Global Hawk Insurance Company (RRG)-v-Carlos Vega, et al

Filing 56

ORDER by Judge Yvonne Gonzalez Rogers granting 41 Defendant Vega's Motion to Dismiss; granting 54 Estate's Motion to Transfer Case to the Western District of Texas. (Attachments: # 1 Certificate/Proof of Service) (fs, COURT STAFF) (Filed on 11/30/2015) [Transferred from California Northern on 12/1/2015.]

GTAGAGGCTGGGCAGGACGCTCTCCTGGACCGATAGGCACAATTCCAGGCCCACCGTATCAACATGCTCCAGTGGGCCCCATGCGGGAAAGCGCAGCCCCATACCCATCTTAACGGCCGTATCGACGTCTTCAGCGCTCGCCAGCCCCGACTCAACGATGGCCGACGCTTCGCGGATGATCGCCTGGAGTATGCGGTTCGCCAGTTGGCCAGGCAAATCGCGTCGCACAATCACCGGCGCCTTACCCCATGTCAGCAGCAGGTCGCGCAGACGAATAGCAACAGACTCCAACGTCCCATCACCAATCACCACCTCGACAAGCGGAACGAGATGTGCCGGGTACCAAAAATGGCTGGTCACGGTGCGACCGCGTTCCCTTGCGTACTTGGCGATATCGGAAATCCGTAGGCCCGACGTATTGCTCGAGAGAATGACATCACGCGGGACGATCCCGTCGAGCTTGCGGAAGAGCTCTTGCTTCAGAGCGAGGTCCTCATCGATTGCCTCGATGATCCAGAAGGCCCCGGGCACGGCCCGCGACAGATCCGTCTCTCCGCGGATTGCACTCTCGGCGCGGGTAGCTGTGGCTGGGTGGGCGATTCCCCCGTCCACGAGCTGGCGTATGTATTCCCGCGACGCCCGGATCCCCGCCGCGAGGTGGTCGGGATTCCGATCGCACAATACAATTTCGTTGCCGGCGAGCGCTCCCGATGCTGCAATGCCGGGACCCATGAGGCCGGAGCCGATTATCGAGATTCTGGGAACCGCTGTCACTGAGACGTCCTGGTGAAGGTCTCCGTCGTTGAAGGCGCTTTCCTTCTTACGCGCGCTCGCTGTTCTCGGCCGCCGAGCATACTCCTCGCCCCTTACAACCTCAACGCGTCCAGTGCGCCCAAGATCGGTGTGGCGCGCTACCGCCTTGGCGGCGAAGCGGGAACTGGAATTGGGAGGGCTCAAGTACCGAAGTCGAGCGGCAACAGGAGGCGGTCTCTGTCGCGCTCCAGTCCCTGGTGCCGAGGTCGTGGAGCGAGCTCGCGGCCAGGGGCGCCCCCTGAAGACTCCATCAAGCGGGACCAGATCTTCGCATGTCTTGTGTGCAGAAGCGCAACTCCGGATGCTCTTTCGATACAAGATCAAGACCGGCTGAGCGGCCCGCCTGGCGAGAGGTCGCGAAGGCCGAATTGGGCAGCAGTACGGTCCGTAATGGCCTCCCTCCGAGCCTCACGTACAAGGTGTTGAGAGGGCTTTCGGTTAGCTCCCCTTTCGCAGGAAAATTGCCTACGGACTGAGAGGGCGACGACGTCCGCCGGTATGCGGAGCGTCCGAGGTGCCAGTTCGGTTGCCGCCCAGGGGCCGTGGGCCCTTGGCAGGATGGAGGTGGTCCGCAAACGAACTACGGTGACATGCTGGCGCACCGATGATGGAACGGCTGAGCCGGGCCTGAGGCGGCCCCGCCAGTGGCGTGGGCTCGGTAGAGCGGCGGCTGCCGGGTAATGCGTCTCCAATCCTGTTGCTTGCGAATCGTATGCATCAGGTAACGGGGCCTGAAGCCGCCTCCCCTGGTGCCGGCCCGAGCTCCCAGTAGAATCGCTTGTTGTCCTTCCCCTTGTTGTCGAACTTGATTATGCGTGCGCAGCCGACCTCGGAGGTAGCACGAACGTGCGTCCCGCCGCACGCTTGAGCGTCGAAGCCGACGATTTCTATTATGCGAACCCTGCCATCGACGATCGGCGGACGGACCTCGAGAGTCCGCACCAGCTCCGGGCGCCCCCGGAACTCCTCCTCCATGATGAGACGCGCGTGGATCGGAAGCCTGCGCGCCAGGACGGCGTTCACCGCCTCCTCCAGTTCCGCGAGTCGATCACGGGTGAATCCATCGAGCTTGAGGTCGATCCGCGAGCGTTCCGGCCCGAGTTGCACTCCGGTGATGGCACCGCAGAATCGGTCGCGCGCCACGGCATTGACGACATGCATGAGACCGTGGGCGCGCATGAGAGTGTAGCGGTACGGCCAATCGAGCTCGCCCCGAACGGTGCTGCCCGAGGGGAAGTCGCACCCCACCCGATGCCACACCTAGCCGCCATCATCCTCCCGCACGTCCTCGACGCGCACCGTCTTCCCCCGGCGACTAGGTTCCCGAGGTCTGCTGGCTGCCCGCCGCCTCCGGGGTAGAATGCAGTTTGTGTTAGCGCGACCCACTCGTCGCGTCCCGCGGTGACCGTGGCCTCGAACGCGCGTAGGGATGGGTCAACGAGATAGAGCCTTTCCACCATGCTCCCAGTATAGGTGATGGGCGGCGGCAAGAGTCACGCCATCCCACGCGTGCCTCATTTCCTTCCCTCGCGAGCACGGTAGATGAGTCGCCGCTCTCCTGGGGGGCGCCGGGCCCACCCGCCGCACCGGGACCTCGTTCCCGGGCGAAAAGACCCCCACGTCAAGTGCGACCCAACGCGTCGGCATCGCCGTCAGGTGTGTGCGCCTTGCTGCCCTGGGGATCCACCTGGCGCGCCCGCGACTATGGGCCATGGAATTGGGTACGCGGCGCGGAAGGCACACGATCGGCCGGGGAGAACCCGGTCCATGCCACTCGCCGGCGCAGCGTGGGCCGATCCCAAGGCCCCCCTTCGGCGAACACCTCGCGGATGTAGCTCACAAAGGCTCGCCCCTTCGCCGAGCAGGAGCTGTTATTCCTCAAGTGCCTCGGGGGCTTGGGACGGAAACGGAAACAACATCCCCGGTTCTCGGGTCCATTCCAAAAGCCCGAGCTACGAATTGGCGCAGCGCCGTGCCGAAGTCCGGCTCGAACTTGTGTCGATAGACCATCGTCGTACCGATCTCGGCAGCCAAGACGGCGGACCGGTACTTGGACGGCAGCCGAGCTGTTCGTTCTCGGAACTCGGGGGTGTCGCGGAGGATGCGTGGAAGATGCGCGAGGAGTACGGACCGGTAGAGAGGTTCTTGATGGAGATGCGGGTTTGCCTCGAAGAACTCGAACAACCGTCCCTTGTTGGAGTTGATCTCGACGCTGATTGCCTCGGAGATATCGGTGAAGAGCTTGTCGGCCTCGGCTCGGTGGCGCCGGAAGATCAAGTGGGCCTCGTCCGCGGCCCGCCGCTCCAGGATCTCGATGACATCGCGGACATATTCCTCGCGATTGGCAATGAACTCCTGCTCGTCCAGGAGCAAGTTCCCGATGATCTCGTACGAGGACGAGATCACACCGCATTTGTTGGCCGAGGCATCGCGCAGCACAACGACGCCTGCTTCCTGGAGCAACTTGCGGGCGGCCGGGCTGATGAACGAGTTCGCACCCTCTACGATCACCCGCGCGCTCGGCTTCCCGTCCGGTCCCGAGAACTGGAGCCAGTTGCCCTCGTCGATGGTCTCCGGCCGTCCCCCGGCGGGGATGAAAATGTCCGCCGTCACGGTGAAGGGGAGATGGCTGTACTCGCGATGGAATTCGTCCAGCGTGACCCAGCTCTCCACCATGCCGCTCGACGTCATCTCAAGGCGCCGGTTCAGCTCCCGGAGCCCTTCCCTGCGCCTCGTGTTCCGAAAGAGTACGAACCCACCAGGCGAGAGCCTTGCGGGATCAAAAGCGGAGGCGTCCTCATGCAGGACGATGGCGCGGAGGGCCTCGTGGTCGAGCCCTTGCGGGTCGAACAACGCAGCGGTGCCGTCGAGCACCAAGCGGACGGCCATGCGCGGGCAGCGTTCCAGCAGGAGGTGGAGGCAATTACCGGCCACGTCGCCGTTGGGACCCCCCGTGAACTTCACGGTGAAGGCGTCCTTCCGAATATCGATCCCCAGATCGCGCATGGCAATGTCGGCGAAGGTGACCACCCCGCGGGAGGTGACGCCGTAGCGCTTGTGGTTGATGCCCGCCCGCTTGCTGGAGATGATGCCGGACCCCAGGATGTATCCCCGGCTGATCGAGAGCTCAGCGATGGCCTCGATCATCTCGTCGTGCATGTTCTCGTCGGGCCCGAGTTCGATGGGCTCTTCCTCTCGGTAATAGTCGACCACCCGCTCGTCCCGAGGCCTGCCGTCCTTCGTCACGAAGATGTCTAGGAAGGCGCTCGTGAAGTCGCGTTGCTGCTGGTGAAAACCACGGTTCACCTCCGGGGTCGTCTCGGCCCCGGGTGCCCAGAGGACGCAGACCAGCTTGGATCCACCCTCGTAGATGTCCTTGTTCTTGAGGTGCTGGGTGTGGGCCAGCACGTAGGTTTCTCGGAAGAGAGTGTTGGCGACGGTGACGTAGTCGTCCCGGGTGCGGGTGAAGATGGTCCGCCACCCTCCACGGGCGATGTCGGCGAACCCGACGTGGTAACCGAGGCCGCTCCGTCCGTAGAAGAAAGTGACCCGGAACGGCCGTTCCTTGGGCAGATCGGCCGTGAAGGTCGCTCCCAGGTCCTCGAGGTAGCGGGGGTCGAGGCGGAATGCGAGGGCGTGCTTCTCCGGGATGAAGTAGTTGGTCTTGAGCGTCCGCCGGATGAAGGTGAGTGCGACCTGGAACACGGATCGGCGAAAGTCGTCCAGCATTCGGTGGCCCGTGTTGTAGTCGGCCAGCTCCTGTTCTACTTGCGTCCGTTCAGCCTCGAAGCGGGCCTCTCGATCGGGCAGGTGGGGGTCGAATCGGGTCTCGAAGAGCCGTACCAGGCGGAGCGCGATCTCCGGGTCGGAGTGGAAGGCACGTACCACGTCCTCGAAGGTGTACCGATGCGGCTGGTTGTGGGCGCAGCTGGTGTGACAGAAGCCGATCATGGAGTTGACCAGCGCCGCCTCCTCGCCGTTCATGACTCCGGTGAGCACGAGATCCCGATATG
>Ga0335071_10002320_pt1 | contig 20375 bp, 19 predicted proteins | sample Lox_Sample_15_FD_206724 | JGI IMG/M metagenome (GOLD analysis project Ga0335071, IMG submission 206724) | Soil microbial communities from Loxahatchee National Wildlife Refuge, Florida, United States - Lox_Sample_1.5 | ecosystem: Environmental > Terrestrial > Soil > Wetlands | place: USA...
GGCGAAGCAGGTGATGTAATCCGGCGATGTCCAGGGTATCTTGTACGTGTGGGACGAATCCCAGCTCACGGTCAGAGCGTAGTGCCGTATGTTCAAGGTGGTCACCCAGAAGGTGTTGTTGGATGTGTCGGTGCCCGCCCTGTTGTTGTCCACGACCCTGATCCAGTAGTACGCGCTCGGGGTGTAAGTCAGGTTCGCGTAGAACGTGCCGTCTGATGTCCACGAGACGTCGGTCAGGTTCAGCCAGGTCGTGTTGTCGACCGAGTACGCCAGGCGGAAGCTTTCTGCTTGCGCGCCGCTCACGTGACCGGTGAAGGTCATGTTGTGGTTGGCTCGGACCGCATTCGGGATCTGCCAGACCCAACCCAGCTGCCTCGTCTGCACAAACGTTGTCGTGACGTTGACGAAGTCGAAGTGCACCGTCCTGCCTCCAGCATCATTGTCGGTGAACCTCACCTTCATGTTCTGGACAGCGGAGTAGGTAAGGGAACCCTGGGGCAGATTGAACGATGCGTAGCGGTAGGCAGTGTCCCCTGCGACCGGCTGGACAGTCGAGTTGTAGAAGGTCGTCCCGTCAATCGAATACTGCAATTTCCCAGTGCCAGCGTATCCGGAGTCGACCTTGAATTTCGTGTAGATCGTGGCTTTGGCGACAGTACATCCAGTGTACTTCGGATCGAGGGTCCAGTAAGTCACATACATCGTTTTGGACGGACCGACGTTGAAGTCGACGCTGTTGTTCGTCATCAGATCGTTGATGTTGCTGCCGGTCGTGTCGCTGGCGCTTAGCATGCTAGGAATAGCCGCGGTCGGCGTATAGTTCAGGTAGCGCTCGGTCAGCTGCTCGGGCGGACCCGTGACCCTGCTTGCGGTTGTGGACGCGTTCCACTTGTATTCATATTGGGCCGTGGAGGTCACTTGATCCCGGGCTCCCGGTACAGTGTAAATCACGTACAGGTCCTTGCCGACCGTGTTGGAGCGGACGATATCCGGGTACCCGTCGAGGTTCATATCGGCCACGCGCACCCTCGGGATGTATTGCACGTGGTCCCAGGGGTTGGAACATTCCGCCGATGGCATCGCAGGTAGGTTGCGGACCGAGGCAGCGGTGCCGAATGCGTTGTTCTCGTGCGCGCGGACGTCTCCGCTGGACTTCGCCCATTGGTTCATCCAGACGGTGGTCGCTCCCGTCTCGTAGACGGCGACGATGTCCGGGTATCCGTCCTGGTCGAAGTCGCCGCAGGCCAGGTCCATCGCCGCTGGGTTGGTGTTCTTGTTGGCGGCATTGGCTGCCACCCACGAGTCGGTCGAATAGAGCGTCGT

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1 2 3 4 UNITED STATES DISTRICT COURT 5 NORTHERN DISTRICT OF CALIFORNIA 6 7 8 GLOBAL HAWK INSURANCE COMPANY (RRG), 9 Plaintiff, 10 United States District Court Northern District of California 11 12 Case No. 15-cv-02093-YGR ORDER GRANTING MOTION TO DISMISS AND MOTION TO TRANSFER v. CARLOS VEGA, ET AL., Re: Dkt. Nos. 41, 54 Defendants. 13 14 Plaintiff Global Hawk Insurance Company, a Vermont Risk Retention Group with its 15 principal place of business in California, filed its complaint for rescission, declaratory relief, and 16 equitable contribution on May 8, 2015. (Dkt. No. 1 (“Complaint”).) Plaintiff sued Carlos Vega 17 (doing business as Vega Trucking), a Texas resident; Ibarra Trucking, believed to have a principal 18 place of business in Texas; UFP Transportation, Inc., a Michigan corporation with its principal 19 place of business in Indiana; UFP San Antonio, LLC, a Michigan company with its principal place 20 of business in Texas; Travelers Indemnity Company of Connecticut, which is incorporated and has 21 its principal place of business in that state; and the Estate and family of Edgar A. Seurer, deceased, 22 a probate estate in Texas (the “Estate”). (Complaint ¶¶ 1-6.) Plaintiff asserts diversity 23 jurisdiction. (Id. ¶ 10.) 24 Presently before the court are motions filed by pro se defendant Vega (Dkt. No. 41) and by 25 the Estate (Dkt. No. 54). Vega’s motion seeks: (1) dismissal based on a purported lack of personal 26 jurisdiction; and (2) alternatively, transfer of venue to Texas pursuant to 28 U.S.C. section 27 1404(a). The Estate seeks only to transfer the case to the Western District of Texas. The Court 28 finds the motions appropriate for decision without oral argument, as permitted by Civil Local Rule 1 7-1(b) and Federal Rule of Civil Procedure 78. See also Lake at Las Vegas Investors Group, Inc. 2 v. Pacific Malibu Dev. Corp., 933 F.2d 724, 729 (9th Cir. 1991). Thus, the hearing set for 3 December 8, 2015 is VACATED. 4 Having carefully considered the papers submitted, and good cause shown, the Court 5 hereby GRANTS defendant Vega’s motion to dismiss for lack of personal jurisdiction and GRANTS 6 the Estate’s motion to transfer to the Western District of Texas. 7 BACKGROUND I. 8 According to the complaint, Vega applied for auto insurance with plaintiff in March 2014. 9 (Complaint ¶ 12.) On the application, Vega noted that he hauled “sand and gravel” and a “Single Trailer,” with the other boxes listed on the application form for those sections unchecked. (Id., 11 United States District Court Northern District of California 10 Ex. A at 2.) He also noted that he would not “rent, lease, or sub” his haul vehicle(s) to third 12 parties. (Id., Ex. A at 2.) After the application was submitted, plaintiff issued Vega a commercial 13 auto policy, which remained in effect in January 2015, when Edgar Seurer was killed during an 14 accident in Bexar County, Texas. (Complaint ¶ 24.) The accident purportedly involved a tractor 15 owned and operated by Vega and an oversized/overweight trailer owned by UFP Transportation, 16 Inc., that was hauling building materials. (Id.)1 Vega was allegedly operating an overweight flat- 17 bed trailer hauling over-sized building materials for UFP San Antonio, LLC and UFP 18 Transportation, Inc., pursuant to a master agreement with Ibarra Trucking. (Id. ¶¶ 25-26.) At the 19 time of the accident, UFP Transportation, Inc. had a commercial auto policy issued by Travelers 20 Indemnity Company of Connecticut. (Id. ¶ 31.) The Estate has apparently asserted that Vega is 21 liable for Mr. Seurer’s fatal injuries. (Id. ¶ 30.) Plaintiff seeks to rescind Vega’s policy as a result 22 of purported misrepresentations and concealment in his application and seeks declaratory 23 judgment establishing that Ibarra Trucking and its insurer, but not plaintiff, are responsible for 24 indemnifying the underlying claim. (Id. ¶¶ 36-55.) Plaintiff also seeks equitable contribution for 25 any costs of defense or indemnity payments it has or will pay in connection with the underlying 26 claim. (Id. ¶¶ 56-59.) 27 1 28 Subsequent allegations in the complaint suggest Vega was driving the trailer, not the tractor. (See, e.g., Complaint ¶ 25.) 2 1 II. PERSONAL JURISDICTION 2 A. 3 A motion under Federal Rule of Civil Procedure 12(b)(2) challenges the Court’s exercise Legal Standard 4 of personal jurisdiction over a defendant. Fed. R. Civ. P. 12(b)(2). Where no federal statute 5 governs personal jurisdiction, the Court applies the law of the state in which it sits; here, 6 California law applies. Schwarzenegger v. Fred Martin Motor Co., 374 F.3d 797, 800 (9th Cir. 7 2004). California law allows for the exercise of “jurisdiction on any basis not inconsistent with 8 the Constitution of the state or of the United States.” Cal. Civ. Proc. Code § 410.10. Due process requires that the non-resident defendant have either a “substantial, continuous, 10 and systematic” presence in the forum state or sufficient “minimum contacts with [the forum state] 11 United States District Court Northern District of California 9 such that the maintenance of the suit does not offend traditional notions of fair play and substantial 12 justice.” Int’l Shoe Co. v. Washington, 326 U.S. 310, 316 (1945). Where the non-resident 13 defendant’s forum-related activities are not “substantial, continuous, and systematic,” the Court 14 must evaluate whether the specific activity giving rise to the plaintiff’s causes of action is 15 sufficiently related to the forum state. See Perkins v. Benguet Consol. Mining Co., 342 U.S. 437, 16 446 (1952); Hanson v. Denckla, 357 U.S. 235, 250-53 (1958). 17 18 19 The Ninth Circuit applies a three-part test to determine whether a non-resident defendant’s activities are sufficiently related to the forum state to establish personal jurisdiction: (1) The non-resident defendant must purposefully direct his activities or consummate some transaction with the forum or resident thereof; or perform some act by which he purposefully avails himself of the privilege of conducting activities in the forum, thereby invoking the benefits and protections of its laws; (2) the claim must be one which arises out of or relates to the defendant’s forum-related activities; and (3) the exercise of jurisdiction must comport with fair play and substantial justice, i.e. it must be reasonable. 20 21 22 23 24 25 26 Schwarzenegger, 374 F.3d at 802 (citing Lake v. Lake, 817 F.2d 1416, 1421 (9th Cir. 1987)). The 27 plaintiff bears the burden of demonstrating the first two parts. Boschetto v. Hansing, 539 F.2d 28 1011, 1016 (9th Cir. 2008). If the plaintiff fails to satisfy either of these parts, then personal 3 1 jurisdiction is not established in the forum state. Pebble Beach Co. v. Caddy, 453 F.3d 1151, 1555 2 (9th Cir. 2006). If the plaintiff carries this burden, then “the defendant must come forward with a 3 ‘compelling case’ that the exercise of jurisdiction would not be reasonable.” Id. (citing 4 Schwarzenegger, 374 F.3d at 802). 5 Where, as here, the motion to dismiss is based on written submissions—rather than an 6 evidentiary hearing—the plaintiff need only make a prima facie showing of jurisdiction. 7 Schwarzenneger, 374 F.3d at 800. The plaintiff must make this showing with respect to each 8 claim. Fiore v. Walden, 657 F.3d 838, 858 (9th Cir. 2011). A plaintiff makes a “prima facie” 9 showing by producing admissible evidence which, if believed, would be sufficient to establish the existence of personal jurisdiction. Ballard v. Savage, 65 F.3d 1495, 1498 (9th Cir. 1995). In 11 United States District Court Northern District of California 10 deciding whether such a showing has been made, a district court must accept as true the 12 uncontroverted allegations in the complaint and conflicts between facts contained in the parties’ 13 affidavits must be resolved in a plaintiff’s favor. AT&T v. Compagnie Bruxelles Lambert, 94 14 F.3d 586, 588 (9th Cir. 1996). 15 B. 16 Pro se defendant Vega moves to dismiss for a purported lack of personal jurisdiction. His Analysis 17 supporting declaration provides additional details lacking in the complaint regarding the 18 circumstances surrounding his insurance application. Specifically, he states that he applied for the 19 policy with a local agent in San Antonio, Texas, and paid premiums directly to that agent. In 20 opposing the motion, plaintiff does not contradict these circumstances or cite any case law 21 wherein personal jurisdiction was established in like circumstances. Indeed, plaintiff asserts no 22 specific factual allegations establishing Vega had any knowledge that he was applying for or 23 obtaining a policy connected to California. To the contrary, the documents attached to the 24 complaint and presumably provided to Vega reflect that plaintiff is a Vermont corporation, making 25 no mention of its principal place of business being in California. (See Dkt. No. 1-2 at 4.) 26 Moreover, as noted by Vega and alleged in the complaint, the policy at issue was apparently 27 limited to coverage in or around Texas. Thus, Vega’s motion to dismiss for lack of personal 28 jurisdiction is GRANTED. 4 1 III. TRANSFER UNDER 28 U.S.C. SECTION 1404(a) 2 A. 3 “For the convenience of parties and witnesses, in the interest of justice, a district court may Legal Standard 4 transfer any civil action to any other district or division where it might have been brought.” 28 5 U.S.C. § 1404(a). The purpose of section 1404(a) is to “prevent the waste of time, energy and 6 money and to protect litigants, witnesses and the public against unnecessary inconvenience and 7 expense.” Van Dusen v. Barrack, 376 U.S. 612, 616 (1964) (internal quotation marks omitted). 8 Courts considering transfer must first determine whether the action could have been brought in the 9 target district in the first instance. See Hoffman v. Blaski, 363 U.S. 335, 343-44 (1960). The action could have been brought in a court that has subject matter jurisdiction over the claims and 11 United States District Court Northern District of California 10 personal jurisdiction over the defendant, and where venue would have been proper. See id. 12 If the action could have been brought in the target district, courts then undertake an 13 “individualized, case-by-case consideration of convenience and fairness.” Stewart Org., Inc. v. 14 Ricoh Corp., 487 U.S. 22, 29 (1988) (quoting Van Dusen, 376 U.S. at 622) (internal quotations 15 omitted). In conducting this step of the analysis, the district court has broad discretion in deciding 16 whether to grant transfer. See Ventress v. Japan Airlines, 486 F.3d 1111, 1118 (9th Cir. 2007); 17 Jones v. GNC Franchising, Inc., 211 F.3d 495, 498 (9th Cir. 2000). Relevant factors the Court 18 may consider include: 19 20 21 22 (1) plaintiffs’ choice of forum, (2) convenience of the parties, (3) convenience of the witnesses, (4) ease of access to the evidence, (5) familiarity of each forum with the applicable law, (6) feasibility of consolidation with other claims, (7) any local interest in the controversy, and (8) the relative court congestion and time of trial in each forum. Vu v. Ortho-McNeil Pharm., Inc., 602 F. Supp. 2d 1151, 1156 (N.D. Cal. 2009); see also Royal 23 Queentex Enters. v. Sara Lee Corp., No. C-99-4787, 2000 WL 246599, at *2 (N.D. Cal. March 1, 24 2000) (citing Decker Coal Co. v. Commonwealth Edison Co., 805 F.2d 834, 843 (9th Cir. 1986)); 25 Jones, 211 F.3d at 498-99 (“A motion to transfer venue under § 1404(a) requires the court to 26 weigh multiple factors in its determination [of] whether transfer is appropriate in a particular 27 case.” (citing Ricoh Corp., 487 U.S. at 29)). This list is non-exclusive and courts may consider 28 5 1 other factors. See Williams v. Bowman, 157 F.Supp.2d 1103, 1106 (N.D. Cal. 2001) (noting that 2 this list of factors “does not exhaust the possibilities” and highlighting differing combinations of 3 factors used by courts in conducting this analysis). The moving party carries the burden to show 4 that the transferee district is the more appropriate forum. Jones, 211 F.3d at 499. 5 B. 6 As noted above, the Court has granted defendant Vega’s motion to dismiss, and so need Analysis 7 not consider his alternative request for a transfer of venue. Therefore, the Court addresses only the 8 Estate’s unopposed2 motion to transfer. 9 1. This Action Could Have Been Brought in the Western District of Texas Plaintiff does not dispute that this action could have been brought in the Western District 11 United States District Court Northern District of California 10 of Texas. First, plaintiff alleges diversity jurisdiction, which would present the Western District, 12 like this District, with subject matter jurisdiction over the instant action. (Complaint ¶ 10.) 13 Second, according to the allegations in the complaint, most of the defendants are Texas residents 14 or else conduct business within the state, likely subjecting them to general or specific personal 15 jurisdiction within the state. See Guardian Royal Exch. Assur., Ltd. v. English China Clays, 16 P.L.C., 815 S.W.2d 223, 226 (Tex. 1991). Third, venue would have been proper in the Western 17 District at the time this suit was filed because a substantial part of the events or omissions relevant 18 to this case—namely, the insurance application and the accident in question—occurred there. See 19 28 U.S.C. § 1391(b)(2); Zurich Am. Ins. Co. v. Tejas Concrete & Materials Inc., 982 F. Supp. 2d 20 714, 721 (W.D. Tex. 2013) (noting venue may be proper in multiple districts and the “substantial 21 part” test does not require that the transferee venue be the best venue). For all of these reasons, 22 step one in the analysis is satisfied. 23 2. Convenience and Fairness Factors Weigh in Favor of Transfer 24 The Court now moves to the second step of the analysis and considers the relevant 25 convenience and fairness factors, namely: (a) plaintiff’s choice of forum; (b) convenience to the 26 2 27 28 Plaintiff failed to file an opposition to the Estate’s motion by the deadline. However, plaintiff did file a perfunctory opposition to Vega’s motion to transfer, so the Court will address the relevant factors below. 6 1 parties; (c) convenience to witnesses; and (d) any local interest in the controversy.3 The Court 2 addresses each in turn. 3 4 a. The Plaintiff’s Choice of Forum While a plaintiff’s choice of forum always weighs against transfer under section 1404(a), a 5 court considering transfer must determine how much weight to give this choice under the 6 circumstances. See, e.g., Vu v. Ortho-McNeil Pharmaceutical, Inc., 602 F.Supp.2d 1151, 1156-57 7 (N.D. Cal. 2009); Getz v. Boeing Co., 547 F.Supp.2d 1080, 1082-83 (N.D. Cal. 2008). Generally, 8 a plaintiff’s choice of forum is entitled to considerable weight and a defendant must make a strong 9 showing of inconvenience to warrant upsetting this choice. Decker Coal Co. v. Commonwealth 10 Edison Co., 805 F.2d at 834, 843 (9th Cir. 1986). However, the plaintiff’s choice is given less 11 United States District Court Northern District of California deference where the plaintiff is not a resident of the district and the operative facts did not occur in 12 that district. See Vu, 602 F.Supp.2d at 1156. While plaintiff’s principal place of business is in 13 California, many of the relevant circumstances occurred outside of this District. Nevertheless, this 14 factor weighs against transfer. 15 16 b. Convenience of the Parties “Convenience of the parties is an important factor to consider for transfer of venue.” Flint 17 v. UGS Corp., 2007 WL 4365481, at *3 (N.D. Cal. Dec. 12, 2007). In this case, the Western 18 District will be a more convenient forum for most if not all of the defendants, who are located in 19 or near the state. Moreover, courts in this District have recognized that transfer is less 20 inconvenient for plaintiffs at the outset of litigation. See U.S. ex rel. Swan v. Covenant Care Inc., 21 1999 WL 760610, at *3 (N.D. Cal. Sept. 21, 1999) (“Plaintiffs will not be inconvenienced by a 22 transfer of the action at this point because the litigation is relatively young, and this court has not 23 yet become greatly involved in this litigation.”). This litigation is still in its infancy, as the 24 pleadings are not yet settled. The Court finds that this factor favors transfer. 25 26 27 3 28 The other factors were not briefed and do not appear particularly relevant. 7 c. Convenience of the Witnesses 1 2 The relative convenience to the witnesses is the most important factor in a section 1404(a) 3 analysis, and the convenience of non-party witnesses is more important than the convenience of 4 the parties. Clark v. Sprint Spectrum L.P., 2010 WL 5173872, at *3 (N.D. Cal. Dec. 15, 2010). 5 As to plaintiff’s claims regarding purported misstatements in the insurance application, the agent 6 who sold the policy is purportedly located in Texas, and the accident in question also occurred 7 there, such that a number of percipient witnesses are also located in the state. While plaintiff’s 8 principal place of business is in California and thus a number of its employees may be located 9 here, plaintiff has not demonstrated that those individuals are likely witnesses in this matter and, moreover, the convenience of a party’s employee witnesses is entitled to little weight because they 11 United States District Court Northern District of California 10 can be compelled by their employers to testify regardless of venue. See STX, Inc. v. Trik Stik, Inc., 12 708 F. Supp. 1551, 1556 (N.D. Cal. 1988) (noting that the convenience of a party’s employee 13 witnesses “must be discounted” in the analysis). Thus, this factor favors transfer. 14 15 d. Local Interest in the Controversy Finally, the Court considers the local interest in deciding local controversies. See Van 16 Slyke v. Capital One Bank, 503 F. Supp. 2d 1353, 1365 (N.D. Cal. 2007) (citing Decker Coal, 805 17 F.2d at 843). Here, as noted above, many of the specific events at issue in this dispute occurred in 18 or around the Western District. See Vu, 602 F. Supp. 2d at 1157 (finding that, while the transferee 19 district’s interest was not substantially stronger than the transferor’s, it “nevertheless remains 20 stronger because the events at issue took place there”). The Court finds this factor to weigh in 21 favor of transfer. 22 23 e. Balancing the Discretionary Factors Balancing the fairness and convenience factors favors transfer to the Western District of 24 Texas. The vast majority of the events giving rise to plaintiff’s suit occurred there and almost all 25 of the defendants are located in the area, as are most of the anticipated witnesses. The Court 26 therefore concludes that transfer will serve the convenience of the parties and the witnesses and 27 promote the interests of justice. 28 8 1 2 3 IV. CONCLUSION For the foregoing reasons, the Court GRANTS defendant Vega’s motion to dismiss and GRANTS the Estate’s motion to transfer this action to the Western District of Texas. 4 The Clerk is directed to transfer the file in this case to the Western District of Texas. 5 This Order terminates Docket Numbers 41, 54. 6 IT IS SO ORDERED. 7 Dated: November 30, 2015 8 9 ______________________________________ YVONNE GONZALEZ ROGERS UNITED STATES DISTRICT COURT JUDGE 10 United States District Court Northern District of California 11 12 13 14 15 16 17 18 19 20 21 22 23 24 25 26 27 28 9